Not Your Toddler's Chocolate Sundae
Desserts include mixed berry almond shortcake [$8], chocolate "oops" [$8], old-fashioned carrot cake [$7] and a chocolate sundae made with a dark chocolate raspberry brownie, spiced pecans, brandied cherries, ginger crumb and belgian chocolate sauce [$8].
Looking into the restaurant dining room from the lounge.
Children's Choice Menu
A children's menu for diners age 12 and under permits options via a "build-your-meal" concept. Chicken fingers, a hamburger, macaroni with butter and cheese or tomato sauce and meatballs or mini-mozzarella flatbread may be paired a choice of two sides, including applesauce, french fries, cucumbers with dip, grapes, and garden salad and topped off with a vanilla ice cream-and-cookie dessert for $5. The menu is printed on a large white sheet of paper that includes drawings that may be colored with an accompanying box of several crayons. Highchairs and booster seats are available at the restaurant.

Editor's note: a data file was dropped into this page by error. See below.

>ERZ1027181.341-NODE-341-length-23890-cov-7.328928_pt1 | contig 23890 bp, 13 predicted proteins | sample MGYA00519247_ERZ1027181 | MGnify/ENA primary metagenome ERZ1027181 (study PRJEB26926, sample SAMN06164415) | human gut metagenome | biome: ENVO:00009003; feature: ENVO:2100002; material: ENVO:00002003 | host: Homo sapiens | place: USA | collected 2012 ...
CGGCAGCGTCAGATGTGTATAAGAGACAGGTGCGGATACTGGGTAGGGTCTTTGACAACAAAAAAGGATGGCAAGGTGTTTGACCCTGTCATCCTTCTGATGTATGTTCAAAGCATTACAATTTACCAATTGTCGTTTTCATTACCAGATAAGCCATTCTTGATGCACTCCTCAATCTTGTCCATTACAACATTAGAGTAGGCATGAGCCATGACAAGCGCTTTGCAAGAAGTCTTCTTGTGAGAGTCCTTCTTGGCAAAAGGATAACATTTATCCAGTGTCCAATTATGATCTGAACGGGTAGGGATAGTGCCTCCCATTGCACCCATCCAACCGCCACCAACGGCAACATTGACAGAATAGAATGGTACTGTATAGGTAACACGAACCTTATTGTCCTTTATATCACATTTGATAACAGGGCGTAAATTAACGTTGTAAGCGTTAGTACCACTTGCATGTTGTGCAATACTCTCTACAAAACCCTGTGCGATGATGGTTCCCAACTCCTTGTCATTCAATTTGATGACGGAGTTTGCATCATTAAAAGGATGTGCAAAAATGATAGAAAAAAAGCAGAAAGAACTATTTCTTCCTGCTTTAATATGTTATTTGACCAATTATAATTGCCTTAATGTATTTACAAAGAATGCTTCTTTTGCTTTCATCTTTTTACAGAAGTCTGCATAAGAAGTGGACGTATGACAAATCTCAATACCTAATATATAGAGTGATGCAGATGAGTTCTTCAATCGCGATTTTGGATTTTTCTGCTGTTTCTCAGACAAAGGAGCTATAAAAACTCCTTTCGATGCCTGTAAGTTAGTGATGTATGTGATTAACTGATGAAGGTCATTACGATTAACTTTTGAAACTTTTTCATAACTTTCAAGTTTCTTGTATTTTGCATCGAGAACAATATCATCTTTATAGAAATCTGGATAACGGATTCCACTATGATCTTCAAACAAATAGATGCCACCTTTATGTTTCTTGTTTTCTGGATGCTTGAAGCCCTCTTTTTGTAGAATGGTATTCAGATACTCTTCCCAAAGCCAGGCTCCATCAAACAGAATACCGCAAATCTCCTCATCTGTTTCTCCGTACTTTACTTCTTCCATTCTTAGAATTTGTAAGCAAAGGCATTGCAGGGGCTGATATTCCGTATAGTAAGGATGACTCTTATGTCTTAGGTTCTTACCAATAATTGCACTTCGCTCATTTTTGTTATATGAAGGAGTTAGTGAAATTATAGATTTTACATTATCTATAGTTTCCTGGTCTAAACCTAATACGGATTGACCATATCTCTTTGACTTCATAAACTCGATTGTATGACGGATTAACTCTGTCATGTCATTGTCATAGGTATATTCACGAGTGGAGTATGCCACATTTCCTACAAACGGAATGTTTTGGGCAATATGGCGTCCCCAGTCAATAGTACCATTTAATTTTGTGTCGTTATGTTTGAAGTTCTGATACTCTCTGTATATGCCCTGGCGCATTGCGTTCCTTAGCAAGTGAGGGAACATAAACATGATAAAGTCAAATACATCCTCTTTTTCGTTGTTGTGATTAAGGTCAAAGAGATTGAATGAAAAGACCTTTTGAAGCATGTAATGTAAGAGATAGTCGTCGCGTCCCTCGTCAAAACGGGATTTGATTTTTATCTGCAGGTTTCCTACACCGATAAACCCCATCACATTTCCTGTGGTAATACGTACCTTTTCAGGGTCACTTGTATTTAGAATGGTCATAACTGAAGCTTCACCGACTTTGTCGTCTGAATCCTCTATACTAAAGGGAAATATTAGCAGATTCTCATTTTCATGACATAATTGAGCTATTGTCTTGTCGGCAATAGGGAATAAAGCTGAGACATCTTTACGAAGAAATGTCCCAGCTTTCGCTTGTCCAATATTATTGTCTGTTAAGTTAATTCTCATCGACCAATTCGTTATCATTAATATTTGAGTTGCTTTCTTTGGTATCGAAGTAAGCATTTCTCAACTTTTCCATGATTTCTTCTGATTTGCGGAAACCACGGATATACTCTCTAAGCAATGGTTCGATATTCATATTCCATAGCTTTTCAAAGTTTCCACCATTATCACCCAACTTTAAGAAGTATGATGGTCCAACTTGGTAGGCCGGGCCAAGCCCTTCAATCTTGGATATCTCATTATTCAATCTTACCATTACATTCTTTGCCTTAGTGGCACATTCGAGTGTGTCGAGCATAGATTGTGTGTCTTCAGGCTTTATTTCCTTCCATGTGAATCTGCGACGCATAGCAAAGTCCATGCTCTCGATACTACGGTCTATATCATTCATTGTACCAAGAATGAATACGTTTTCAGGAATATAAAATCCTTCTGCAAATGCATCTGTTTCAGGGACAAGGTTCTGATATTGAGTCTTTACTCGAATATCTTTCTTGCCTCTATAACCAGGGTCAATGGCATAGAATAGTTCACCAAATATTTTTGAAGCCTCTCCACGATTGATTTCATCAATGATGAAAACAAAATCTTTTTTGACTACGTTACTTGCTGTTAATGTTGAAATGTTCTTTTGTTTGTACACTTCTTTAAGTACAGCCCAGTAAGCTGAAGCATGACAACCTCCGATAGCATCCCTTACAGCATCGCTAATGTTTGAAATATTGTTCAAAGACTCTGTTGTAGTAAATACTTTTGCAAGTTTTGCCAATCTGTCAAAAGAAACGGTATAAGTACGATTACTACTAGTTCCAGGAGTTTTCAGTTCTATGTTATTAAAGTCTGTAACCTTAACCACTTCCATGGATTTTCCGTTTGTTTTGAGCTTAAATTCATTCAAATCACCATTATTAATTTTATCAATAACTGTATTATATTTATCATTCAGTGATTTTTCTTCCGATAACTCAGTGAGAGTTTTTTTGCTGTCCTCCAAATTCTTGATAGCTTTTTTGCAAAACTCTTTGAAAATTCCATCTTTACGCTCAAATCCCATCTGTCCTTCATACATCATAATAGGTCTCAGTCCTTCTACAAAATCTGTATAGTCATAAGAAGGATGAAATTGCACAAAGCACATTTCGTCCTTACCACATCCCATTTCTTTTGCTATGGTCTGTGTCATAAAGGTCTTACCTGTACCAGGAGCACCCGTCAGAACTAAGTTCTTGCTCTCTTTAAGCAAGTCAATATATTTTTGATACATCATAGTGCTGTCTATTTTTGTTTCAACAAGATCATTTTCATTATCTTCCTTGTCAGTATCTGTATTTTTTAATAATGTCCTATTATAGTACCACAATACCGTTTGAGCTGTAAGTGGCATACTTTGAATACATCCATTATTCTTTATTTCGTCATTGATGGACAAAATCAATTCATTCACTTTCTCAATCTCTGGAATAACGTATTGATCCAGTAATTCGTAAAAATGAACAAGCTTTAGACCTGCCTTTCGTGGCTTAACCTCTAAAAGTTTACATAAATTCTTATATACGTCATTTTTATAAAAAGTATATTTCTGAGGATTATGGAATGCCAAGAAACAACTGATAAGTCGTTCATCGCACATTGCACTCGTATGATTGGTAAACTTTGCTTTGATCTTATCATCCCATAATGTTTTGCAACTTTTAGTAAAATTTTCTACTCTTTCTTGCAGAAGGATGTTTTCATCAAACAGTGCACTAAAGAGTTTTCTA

Plans For Late Summer Lunching
Future plans include the opening of a banquet facility on the second floor, which is expected to host gatherings of up to 200 individuals, an ice cream-and-coffee shop, and a specialty market.
Bernstein said that the restaurant is planning to open for lunch during late summer.
Ready for diners
The restaurant has been given an 11-year property tax reprieve, which means that Bernstein and Rosenthal are exempt from paying property taxes on the renovations until 2016.
Spice operating hours are Mon.-Thurs. 5 p.m. - 11:30 p.m. and Fri.-Sat. 5 p.m. - 12:30 a.m.. The restaurant is closed on Sunday. The restaurant telephone number is 413-443-1234.
Susan Bush may be reached via e-mail at email@example.com or at 802-823-9367.